Mimi Malloy, At Last! is an unforgettable novel, alive with humor, unexpected romance, and the magic of hard-earned insight: a poignant reminder that it's never too late to fall in love and that one can always come of age a second time.
Meet Mimi Malloy: A daughter of the Great Depression, Mimi was born into an Irish-Catholic brood of seven, and she has done her best to raise six beautiful daughters of her own. Now they're grown, and Mimi, a divorcée, is unexpectedly retired. But she takes solace in the comforts of her new life: her apartment in the heart of Quincy, the occasional True Blue cigarette, and an evening with Frank Sinatra on the stereo and a highball in her hand. Yet her phone is arguably the busiest in greater Boston - it rings "Day In, Day Out," as Ol' Blue Eyes would say. Her surviving sisters love to gab about their girlhood, while her eldest, Cassandra, calls every morning to preach the gospel of assisted living. And when an MRI reveals that Mimi's brain is filled with black spots - areas of atrophy, her doctor says - it looks like that's exactly where she's headed, to spend her days in "a storage facility for unwanted antiques."
Mimi knows her mind is (more or less) as sharp as ever, and she won't go down without a fight. As she prepares to take her stand, she stumbles upon an old pendant of her mother's and, slowly, her memory starts to return - specifically, recollections of a shocking and painful childhood, a sister who was sent away to Ireland, and the wicked stepmother she swore to forget.
Out of the ashes of Mimi's deeply troubled history, Julia MacDonnell gives us a redemptive story of the family bonds that break us and remake us. Mimi Malloy, At Last! is an unforgettable novel, alive with humor, unexpected romance, and the magic of hard-earned insight - a poignant reminder that it's never too late to fall in love and that one can always come of age a second time.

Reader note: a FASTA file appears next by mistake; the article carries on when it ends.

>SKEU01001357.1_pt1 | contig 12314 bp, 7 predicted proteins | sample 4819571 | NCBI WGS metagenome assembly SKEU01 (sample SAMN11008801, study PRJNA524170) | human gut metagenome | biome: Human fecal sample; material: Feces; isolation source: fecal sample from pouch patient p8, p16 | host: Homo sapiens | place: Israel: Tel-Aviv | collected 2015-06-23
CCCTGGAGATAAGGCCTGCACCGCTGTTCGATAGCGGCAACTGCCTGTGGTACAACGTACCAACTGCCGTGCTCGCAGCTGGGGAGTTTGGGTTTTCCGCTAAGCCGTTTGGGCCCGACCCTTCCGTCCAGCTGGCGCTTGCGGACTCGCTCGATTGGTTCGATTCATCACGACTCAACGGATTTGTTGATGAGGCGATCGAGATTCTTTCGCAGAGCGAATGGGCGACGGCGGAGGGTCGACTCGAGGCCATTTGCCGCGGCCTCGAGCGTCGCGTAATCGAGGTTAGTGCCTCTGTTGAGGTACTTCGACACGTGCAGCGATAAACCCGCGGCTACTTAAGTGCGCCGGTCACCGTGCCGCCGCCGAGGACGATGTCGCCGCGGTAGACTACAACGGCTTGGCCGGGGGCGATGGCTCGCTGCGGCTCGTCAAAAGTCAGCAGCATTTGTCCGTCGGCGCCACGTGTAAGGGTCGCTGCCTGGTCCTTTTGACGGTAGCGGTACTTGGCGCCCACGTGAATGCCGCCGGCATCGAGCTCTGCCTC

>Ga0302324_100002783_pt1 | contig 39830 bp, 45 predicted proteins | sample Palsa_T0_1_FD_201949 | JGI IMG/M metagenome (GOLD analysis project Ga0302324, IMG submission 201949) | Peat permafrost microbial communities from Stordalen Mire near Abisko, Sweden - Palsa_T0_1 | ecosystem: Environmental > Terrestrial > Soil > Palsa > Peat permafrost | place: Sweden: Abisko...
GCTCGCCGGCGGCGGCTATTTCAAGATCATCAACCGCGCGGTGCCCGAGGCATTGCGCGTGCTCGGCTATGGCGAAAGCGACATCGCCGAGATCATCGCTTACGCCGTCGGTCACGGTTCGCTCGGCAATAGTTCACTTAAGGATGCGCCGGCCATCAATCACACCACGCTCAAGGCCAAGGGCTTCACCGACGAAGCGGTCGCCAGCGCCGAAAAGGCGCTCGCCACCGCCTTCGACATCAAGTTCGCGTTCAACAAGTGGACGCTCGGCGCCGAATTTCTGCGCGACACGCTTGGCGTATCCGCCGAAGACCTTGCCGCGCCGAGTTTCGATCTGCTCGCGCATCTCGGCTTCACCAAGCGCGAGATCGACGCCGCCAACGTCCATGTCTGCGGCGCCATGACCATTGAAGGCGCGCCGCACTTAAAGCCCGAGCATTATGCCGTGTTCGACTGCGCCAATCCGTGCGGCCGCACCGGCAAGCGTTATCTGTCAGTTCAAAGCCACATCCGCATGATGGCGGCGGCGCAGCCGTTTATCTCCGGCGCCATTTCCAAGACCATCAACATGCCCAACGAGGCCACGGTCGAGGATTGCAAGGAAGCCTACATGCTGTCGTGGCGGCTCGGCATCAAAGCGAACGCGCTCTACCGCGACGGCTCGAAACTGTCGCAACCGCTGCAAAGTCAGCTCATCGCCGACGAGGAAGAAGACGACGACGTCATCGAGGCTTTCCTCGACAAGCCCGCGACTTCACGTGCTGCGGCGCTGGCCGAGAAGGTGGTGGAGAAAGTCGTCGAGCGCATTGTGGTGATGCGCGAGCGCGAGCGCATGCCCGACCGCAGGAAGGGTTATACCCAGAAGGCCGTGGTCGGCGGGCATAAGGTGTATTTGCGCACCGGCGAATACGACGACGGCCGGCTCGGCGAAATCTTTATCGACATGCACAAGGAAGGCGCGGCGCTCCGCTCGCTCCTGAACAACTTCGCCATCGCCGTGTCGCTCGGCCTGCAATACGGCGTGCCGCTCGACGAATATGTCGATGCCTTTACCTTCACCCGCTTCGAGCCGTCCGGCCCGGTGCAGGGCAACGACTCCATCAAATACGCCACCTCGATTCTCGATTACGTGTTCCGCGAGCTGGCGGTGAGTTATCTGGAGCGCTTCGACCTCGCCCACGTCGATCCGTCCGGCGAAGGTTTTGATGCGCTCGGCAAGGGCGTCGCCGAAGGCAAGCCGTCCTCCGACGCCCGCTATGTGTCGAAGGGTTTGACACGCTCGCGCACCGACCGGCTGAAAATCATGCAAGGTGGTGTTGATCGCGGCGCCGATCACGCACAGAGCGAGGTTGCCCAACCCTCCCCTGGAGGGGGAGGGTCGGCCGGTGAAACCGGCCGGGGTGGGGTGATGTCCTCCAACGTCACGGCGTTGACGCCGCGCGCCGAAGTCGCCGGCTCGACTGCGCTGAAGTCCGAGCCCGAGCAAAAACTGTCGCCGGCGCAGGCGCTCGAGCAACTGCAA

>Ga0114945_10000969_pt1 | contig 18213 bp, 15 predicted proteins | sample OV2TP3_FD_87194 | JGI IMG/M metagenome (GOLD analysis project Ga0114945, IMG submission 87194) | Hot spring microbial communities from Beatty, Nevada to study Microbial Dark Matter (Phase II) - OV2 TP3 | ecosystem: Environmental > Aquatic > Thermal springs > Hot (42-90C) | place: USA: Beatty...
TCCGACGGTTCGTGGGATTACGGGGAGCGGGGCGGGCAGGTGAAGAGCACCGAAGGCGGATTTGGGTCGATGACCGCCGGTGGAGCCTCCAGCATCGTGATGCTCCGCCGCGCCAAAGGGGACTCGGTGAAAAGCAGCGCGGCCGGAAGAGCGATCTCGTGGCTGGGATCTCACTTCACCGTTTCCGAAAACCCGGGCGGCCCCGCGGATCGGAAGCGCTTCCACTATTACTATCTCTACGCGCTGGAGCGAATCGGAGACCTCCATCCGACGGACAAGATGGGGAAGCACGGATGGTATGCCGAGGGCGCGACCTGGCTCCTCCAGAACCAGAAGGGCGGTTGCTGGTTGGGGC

TOO CLOSE FOR COMFORT
I'm at my table by the window, watching, without wanting to, other tenants rush off to work, bundled up against the frigid morningrunning to catch the T, or starting their cars, warming them up in the parking lot before they take off for offices, stores, banks, schools, hospitals, wherever, just the way I used to, not so long ago. The only work I'm doing now is on my first cup, Maxwell House Master Blend, and a True Blue, lit with the last match from a splint book picked up at Grab & Go. I'm enjoying the first drag, if not the scenery, when, like an alarm, my phone rings. I check the time. Just past eight. I let it ring a few more times. It's got to be Cassandra, my firstborn. This time of day, she works on her to-do list, at the top of which is my name, my life, her plans to make it better scribbled underneath.
"Mimi, there's an open house tomorrow at that new seniors' complex, Squantum River Living." She's ...
Julia MacDonnell's novel, Mimi Malloy At Last held me captive from the first page. I often found myself losing track of time, reading late into the night. The novel, while set in present day New England takes us back to Mimi's long forgotten childhood trauma, repressed as a survival instinct that will no longer be denied resolution. This novel has earned a place on my read again bookshelf.
(Reviewed by BookBrowse First Impression Reviewers).
Autumn of Age. Isn't that a beautiful phrase? It conjures the image of magenta and orange leaves falling from trees, and the landscape preparing to take stock for a season, quietly hunkering down, stripping itself of the old, and getting ready for the new.
In the First Impressions Review of Mimi Malloy At Last, by Julia MacDonnell, one reviewer offered this: "We read Coming of Age books, but this is the opposite. This book is the Autumn of Age." And it really is! Mimi Malloy grew up in the Great Depression. She has six grown daughters, is divorced, and has recently retired. She is in her 60s, well past the typical coming of age age, and yet it is at this moment in time – just when her own wind is blowing and she, like the ...
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